March 6th is a very special day in Ghana, marking the country’s historic separation from Great Britain in 1957. Ghana Independence Day is celebrated across the nation with colorful festivities, and international volunteers are warmly welcomed to join in the celebrations.
The first black African country to achieve independence, Ghana officially became a republic in 1960 – the colonial period of rule by the UK lasted from 1902 until 1957. For centuries, the country had been referred to as the Gold Coast because of the extensive amounts of gold mined and traded here; when Ghana became independent, it renamed itself after the ancient empire of Ghana, which is its current citizens are thought to have hailed from.
On the inaugural Ghana Independence Day in 1957, Ghanaians flocked to the capital city Accra to listen to their first prime minister’s speech, and today many locals still descend on the capital to celebrate. The celebrations are most spectacular in Accra, where officials gather to watch the events of the day and express their hopes for the future of the nation. Find out more about how Ghana Independence Day is celebrated and prepare for a full day of festivities when you volunteer in Ghana.
The grand parade
To commemorate the auspicious day, a grand parade takes place in the centrally located Black Star Square, also known as Independence Square. One of the world’s largest city squares, the precinct is also where you can find Independence Arch, commemorating the nations’ struggle for independence, and the statue of a soldier opposite to represent the lives lost in the process.
All the government service agencies gather here in full ceremonial attire, including the army, police officers, special forces and the navy, as well as a selection of school and college groups. The president of Ghana attends the event, along with invited dignitaries from other countries, and around 30,000 spectators turn up to celebrate.
If you plan to watch the parade when you volunteer in Ghana, get to Independence Square early on the day to pick out a good spot for watching the event. During the parade, government agencies march to music provided by the military brass band and some agencies arrive in true style – the traffic police often arrive on their fleet of motorbikes while the special forces have wowed onlookers with an airborne landing before now. Joining the parade are cultural dancers, who put on an extravagant show for the audience. There's also lots of fun and enjoyment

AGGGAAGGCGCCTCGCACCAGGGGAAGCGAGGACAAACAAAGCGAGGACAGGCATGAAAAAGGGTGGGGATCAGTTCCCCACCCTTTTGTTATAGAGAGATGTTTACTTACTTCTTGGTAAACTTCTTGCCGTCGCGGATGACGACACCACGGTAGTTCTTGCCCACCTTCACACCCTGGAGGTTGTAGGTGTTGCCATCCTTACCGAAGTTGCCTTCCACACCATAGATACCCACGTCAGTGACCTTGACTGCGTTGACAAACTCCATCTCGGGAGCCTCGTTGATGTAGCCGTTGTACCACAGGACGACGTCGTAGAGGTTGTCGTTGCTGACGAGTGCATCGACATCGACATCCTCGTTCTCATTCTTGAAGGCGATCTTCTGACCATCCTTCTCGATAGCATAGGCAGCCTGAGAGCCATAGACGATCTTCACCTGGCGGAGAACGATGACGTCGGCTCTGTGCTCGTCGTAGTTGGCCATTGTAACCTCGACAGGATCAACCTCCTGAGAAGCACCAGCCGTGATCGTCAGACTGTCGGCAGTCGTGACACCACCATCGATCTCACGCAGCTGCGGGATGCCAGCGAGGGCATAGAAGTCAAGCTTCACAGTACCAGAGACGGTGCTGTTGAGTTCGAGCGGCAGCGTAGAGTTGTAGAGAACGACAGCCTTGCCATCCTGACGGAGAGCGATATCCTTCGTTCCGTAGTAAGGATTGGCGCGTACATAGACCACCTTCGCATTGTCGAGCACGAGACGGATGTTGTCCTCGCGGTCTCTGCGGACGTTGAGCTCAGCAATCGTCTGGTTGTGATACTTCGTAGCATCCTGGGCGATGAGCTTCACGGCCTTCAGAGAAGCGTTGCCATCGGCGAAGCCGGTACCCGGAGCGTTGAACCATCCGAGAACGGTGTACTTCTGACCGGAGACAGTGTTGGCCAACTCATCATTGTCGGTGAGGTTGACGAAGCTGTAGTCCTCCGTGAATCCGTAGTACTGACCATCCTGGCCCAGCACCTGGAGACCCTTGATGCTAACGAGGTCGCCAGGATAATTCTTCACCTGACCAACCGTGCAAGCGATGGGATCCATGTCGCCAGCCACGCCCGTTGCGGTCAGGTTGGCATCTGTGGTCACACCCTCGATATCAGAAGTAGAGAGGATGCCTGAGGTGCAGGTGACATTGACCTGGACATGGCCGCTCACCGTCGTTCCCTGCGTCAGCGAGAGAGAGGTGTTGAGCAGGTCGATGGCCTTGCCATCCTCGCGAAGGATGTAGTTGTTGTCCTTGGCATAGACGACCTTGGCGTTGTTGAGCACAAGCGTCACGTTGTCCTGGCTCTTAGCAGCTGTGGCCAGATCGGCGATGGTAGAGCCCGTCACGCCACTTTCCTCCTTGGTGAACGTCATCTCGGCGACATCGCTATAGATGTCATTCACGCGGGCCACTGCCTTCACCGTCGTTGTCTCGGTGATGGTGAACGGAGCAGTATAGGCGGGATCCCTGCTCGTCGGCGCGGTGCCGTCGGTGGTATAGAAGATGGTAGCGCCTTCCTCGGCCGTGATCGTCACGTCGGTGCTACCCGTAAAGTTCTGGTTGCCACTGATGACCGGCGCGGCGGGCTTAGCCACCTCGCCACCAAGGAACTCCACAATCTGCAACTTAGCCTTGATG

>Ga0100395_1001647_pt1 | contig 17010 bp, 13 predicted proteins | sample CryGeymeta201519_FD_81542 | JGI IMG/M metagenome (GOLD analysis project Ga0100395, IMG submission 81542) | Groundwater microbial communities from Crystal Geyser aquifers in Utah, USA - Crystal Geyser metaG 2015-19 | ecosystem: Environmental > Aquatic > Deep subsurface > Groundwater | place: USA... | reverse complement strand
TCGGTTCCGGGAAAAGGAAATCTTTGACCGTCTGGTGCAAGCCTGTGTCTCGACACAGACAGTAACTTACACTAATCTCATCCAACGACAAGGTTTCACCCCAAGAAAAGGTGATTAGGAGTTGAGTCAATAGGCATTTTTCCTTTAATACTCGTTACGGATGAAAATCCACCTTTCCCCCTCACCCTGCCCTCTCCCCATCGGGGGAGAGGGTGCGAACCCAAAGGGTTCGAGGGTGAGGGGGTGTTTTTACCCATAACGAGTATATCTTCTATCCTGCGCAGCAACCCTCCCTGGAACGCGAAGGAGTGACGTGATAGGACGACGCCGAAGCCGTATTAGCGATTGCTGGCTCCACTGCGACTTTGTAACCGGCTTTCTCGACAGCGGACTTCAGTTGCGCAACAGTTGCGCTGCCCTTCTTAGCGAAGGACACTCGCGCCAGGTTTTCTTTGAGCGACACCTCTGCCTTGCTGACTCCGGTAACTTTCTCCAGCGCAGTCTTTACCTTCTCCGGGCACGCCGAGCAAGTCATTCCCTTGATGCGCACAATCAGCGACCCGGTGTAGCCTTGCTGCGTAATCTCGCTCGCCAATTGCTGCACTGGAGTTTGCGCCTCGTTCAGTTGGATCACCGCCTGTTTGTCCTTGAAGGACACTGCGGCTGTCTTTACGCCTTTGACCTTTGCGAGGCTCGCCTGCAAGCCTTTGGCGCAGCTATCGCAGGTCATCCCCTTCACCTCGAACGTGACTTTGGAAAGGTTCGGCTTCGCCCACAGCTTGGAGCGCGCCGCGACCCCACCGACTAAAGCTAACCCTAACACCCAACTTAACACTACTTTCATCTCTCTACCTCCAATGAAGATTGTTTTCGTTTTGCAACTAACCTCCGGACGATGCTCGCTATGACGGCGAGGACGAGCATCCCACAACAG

and as the country celebrates.
National anthem and pledge
An important part of Ghana’s Independence Day celebrations is the singing of the national anthem followed by recital of the country’s pledge. Adopted when Ghana achieved independence in 1957, the national anthem Gold Bless Our Homeland Ghana speaks of a united people defending a strong nation against oppressors.
[icon name="external-link" class="" unprefixed_class=""] A funny video on how the Ghanaians do it!
The national patriotic anthem, meanwhile, Yɛn Ara Asaase Ni, is the Akan version of God Bless our Homeland Ghana, sung to the same tune but the lyrics vary. In the Akan version of the song, the lyrics speak of the importance of noble characteristics, like selflessness, respect and mutual care among the people.
Immediately after the national anthem has been sung, everyone gathering for the Independence Day celebrations makes the national pledge – a short promise by the Ghanaian people to honor their country and heritage and to pay respects to their ancestors who won the nation’s freedom through work and battle. If you’re visiting Ghana during the Independence Day celebrations, why not print off a paper copy of the national anthem and pledge so you can follow the words as they’re sung and spoken?
Wherever you are in Ghana when Independence Day arrives, you can be sure of a great time. While the biggest celebrations can be seen in the capital Accra, people around the country arrange their own festivities in towns and villages, so there’s no need to travel into the capital to celebrate.
Across the nation, locals arrange their own parades along with colorful street parties, where speakers are set up outside playing music, and competitions are organized for children to show off their best dance moves. Bars and restaurants are packed with people making the most of this public holiday and in the larger towns and cities street food vendors line the main urban areas to provide refreshments.
Many towns also host jams – performances by both well-known and indie musical acts, and at the end of a fun-filled day
, fireworks are let off to commemorate the country’s independence, with an especially grand display organized in Accra. .
Ghana Independence Day is an important holiday in the country’s national calendar, marking freedom from UK control and commemorating the toil and tragedy of those who worked to achieve independence. It’s a time for coming together and celebrating the unity of a nation with traditional music, dance, food and fun.
On this day, it’s possible to witness the spectacular show of solidarity by government agencies, and enjoy Ghanaian culture at its finest in the capital Accra. The impressive parade held here is not to be missed and it’s possible to spend the entire day in Accra enjoying the festivities before the fireworks are let off at the end of the day. Of course, if you’d rather stay local, you’ll find all sorts of celebrations taking place close to your volunteer site, from parades, parties and musical jams to competitions and local award ceremonies for the most exceptional students in town.
You can find out more about what to expect when you volunteer in Ghana by downloading our program brochure, which is full of information about your volunteer base, fantastic ways to fill your free time and the different projects you can work with to make a difference. Click here for all the details.